(Article 10 and RCM 707 are distinct, each providing its own speedy trial protection; the fact that a prosecution meets the 120-day rule of RCM 707 does not directly or indirectly demonstrate that the Government moved to trial with reasonable diligence as required by Article 10).
United States v. Dooley, 61 M.J. 258 (under RCM 707, the military judge is directed to apply certain factors in determining a remedy for a speedy trial violation, and then decide whether those factors lead to the conclusion that the case should be dismissed with or without prejudice; under an abuse of discretion standard, mere disagreement with the conclusion of the military judge who applied the RCM 707 factors is not enough to overturn his judgment; the standard requires that the military judge be clearly wrong in his determination of the facts or that his decision be influenced by an erroneous view of the law).
(a military judge’s decision to dismiss a case with prejudice for an RCM 707 speedy trial violation can be reversed only for a clear abuse of discretion; the military judge’s decision should be affirmed unless his factual findings are clearly erroneous or his decision in applying the RCM 707 speedy trial factors was influenced by an incorrect view of the law).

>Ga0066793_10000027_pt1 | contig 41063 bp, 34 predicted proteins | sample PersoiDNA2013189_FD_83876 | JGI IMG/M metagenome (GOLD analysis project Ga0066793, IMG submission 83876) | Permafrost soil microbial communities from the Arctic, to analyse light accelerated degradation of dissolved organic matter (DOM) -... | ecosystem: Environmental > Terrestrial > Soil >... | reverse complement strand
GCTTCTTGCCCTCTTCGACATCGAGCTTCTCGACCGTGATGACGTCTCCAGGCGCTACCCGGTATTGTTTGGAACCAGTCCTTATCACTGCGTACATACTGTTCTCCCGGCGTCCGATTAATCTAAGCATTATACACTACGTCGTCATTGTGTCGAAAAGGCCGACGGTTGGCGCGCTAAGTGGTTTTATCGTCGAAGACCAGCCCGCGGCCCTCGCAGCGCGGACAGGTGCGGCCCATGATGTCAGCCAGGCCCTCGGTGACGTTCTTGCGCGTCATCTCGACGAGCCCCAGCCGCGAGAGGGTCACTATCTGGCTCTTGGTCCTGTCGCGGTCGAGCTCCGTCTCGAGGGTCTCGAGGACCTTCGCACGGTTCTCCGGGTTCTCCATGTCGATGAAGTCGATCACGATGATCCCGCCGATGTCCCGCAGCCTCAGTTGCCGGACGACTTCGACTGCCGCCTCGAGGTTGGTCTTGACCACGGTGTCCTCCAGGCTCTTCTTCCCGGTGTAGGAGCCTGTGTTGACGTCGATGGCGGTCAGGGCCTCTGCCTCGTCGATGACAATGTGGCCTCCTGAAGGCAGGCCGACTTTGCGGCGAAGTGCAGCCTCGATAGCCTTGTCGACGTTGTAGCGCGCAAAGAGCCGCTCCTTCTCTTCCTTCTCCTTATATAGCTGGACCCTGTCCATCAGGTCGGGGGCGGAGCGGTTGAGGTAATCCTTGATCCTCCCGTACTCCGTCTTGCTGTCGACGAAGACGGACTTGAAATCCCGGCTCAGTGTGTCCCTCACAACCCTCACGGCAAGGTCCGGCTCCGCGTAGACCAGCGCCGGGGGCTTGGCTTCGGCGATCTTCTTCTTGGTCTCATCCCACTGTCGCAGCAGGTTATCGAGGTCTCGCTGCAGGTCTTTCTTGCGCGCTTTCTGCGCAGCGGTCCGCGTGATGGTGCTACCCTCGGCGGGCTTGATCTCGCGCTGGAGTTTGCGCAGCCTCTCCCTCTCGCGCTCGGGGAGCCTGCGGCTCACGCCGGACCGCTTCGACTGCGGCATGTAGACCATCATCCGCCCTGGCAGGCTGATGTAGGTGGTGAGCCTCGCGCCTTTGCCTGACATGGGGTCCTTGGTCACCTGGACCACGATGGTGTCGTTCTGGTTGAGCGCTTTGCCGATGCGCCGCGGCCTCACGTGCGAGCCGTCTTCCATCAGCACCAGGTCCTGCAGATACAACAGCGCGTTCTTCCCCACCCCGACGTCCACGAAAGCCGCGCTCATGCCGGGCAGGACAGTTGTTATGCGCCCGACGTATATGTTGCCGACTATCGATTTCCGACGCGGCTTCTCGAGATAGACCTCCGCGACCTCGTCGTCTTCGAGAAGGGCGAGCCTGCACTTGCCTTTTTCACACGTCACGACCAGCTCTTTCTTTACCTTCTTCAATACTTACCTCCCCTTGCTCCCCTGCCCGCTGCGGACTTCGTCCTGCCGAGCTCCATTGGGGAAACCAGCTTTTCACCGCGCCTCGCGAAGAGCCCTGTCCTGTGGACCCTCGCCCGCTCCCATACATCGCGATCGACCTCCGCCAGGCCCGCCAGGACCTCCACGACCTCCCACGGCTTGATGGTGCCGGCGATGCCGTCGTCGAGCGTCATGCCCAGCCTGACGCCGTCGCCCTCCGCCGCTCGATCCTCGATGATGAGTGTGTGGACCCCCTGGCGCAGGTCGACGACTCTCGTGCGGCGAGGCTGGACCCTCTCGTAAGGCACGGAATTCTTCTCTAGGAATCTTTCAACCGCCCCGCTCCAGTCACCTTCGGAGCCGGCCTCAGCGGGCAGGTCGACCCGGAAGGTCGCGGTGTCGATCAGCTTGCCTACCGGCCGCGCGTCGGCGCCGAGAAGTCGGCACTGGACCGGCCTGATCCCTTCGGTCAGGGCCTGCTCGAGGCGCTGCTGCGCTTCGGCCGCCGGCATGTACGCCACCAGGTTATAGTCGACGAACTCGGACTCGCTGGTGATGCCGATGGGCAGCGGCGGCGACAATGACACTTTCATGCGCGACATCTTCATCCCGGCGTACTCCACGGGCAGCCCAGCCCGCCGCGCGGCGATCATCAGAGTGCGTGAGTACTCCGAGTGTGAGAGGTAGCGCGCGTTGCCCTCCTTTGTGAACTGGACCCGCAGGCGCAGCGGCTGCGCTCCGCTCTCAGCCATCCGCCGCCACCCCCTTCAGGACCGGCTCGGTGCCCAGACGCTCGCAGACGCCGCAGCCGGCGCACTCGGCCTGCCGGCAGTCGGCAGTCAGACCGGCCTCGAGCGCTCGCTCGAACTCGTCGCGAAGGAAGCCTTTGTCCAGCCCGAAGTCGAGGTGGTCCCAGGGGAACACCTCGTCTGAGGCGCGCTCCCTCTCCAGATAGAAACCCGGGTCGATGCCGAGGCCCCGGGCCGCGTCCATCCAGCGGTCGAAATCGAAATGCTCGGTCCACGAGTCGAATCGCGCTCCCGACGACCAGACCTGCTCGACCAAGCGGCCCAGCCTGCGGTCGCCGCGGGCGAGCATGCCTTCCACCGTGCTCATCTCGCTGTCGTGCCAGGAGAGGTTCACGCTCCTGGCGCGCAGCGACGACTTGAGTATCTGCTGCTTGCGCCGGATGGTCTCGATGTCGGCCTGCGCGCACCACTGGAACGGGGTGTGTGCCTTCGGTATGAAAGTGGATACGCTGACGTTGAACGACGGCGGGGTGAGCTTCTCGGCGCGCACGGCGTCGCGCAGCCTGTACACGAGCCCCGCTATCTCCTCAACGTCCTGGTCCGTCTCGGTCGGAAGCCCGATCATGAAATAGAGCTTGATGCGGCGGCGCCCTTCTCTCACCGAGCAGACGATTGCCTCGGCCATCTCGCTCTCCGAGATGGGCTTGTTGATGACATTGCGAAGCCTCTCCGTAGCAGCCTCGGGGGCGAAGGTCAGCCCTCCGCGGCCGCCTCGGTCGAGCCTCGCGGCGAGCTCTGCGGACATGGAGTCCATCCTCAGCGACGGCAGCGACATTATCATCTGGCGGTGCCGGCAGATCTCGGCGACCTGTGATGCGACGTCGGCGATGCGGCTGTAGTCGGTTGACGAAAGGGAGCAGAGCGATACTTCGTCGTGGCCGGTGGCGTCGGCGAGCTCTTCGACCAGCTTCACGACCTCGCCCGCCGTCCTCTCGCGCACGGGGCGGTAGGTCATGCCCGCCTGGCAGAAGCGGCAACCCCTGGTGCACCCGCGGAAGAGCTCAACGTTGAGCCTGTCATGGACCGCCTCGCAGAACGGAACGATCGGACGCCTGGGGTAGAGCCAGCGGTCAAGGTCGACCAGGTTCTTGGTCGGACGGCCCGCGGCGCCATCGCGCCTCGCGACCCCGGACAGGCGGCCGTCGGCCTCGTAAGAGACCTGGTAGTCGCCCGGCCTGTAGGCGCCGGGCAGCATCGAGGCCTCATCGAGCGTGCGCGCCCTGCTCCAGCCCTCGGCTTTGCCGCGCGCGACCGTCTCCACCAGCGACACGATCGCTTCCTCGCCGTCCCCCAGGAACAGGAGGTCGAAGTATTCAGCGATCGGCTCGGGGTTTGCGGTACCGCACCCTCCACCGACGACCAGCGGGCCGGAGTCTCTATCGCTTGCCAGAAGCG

United States v. Lazauskas, 62 M.J. 39 (RCM 707 provides that the accused shall be brought to trial within 120 days after the imposition of restraint}.
(prior to referral of charges, all requests for pretrial delay will be submitted to the convening authority or to a military judge; after referral, such requests for pretrial delay will be submitted to the military judge for resolution).
(all pretrial delays approved by the convening authority are excludable so long as approving them was not an abuse of the convening authority’s discretion; it does not matter which party is responsible).
(prior to referral, the convening authority may delegate the authority to grant continuances to an Article 32 investigating officer; where, as here, the convening authority has delegated to an investigating officer the authority to grant any reasonably requested delays of the Article 32 investigation, then any delays approved by the Article 32 investigating officer also are excludable; thus, when an investigating officer has been delegated authority to grant delays, the period covered by the delay is excludable from the 120-day period under RCM 707).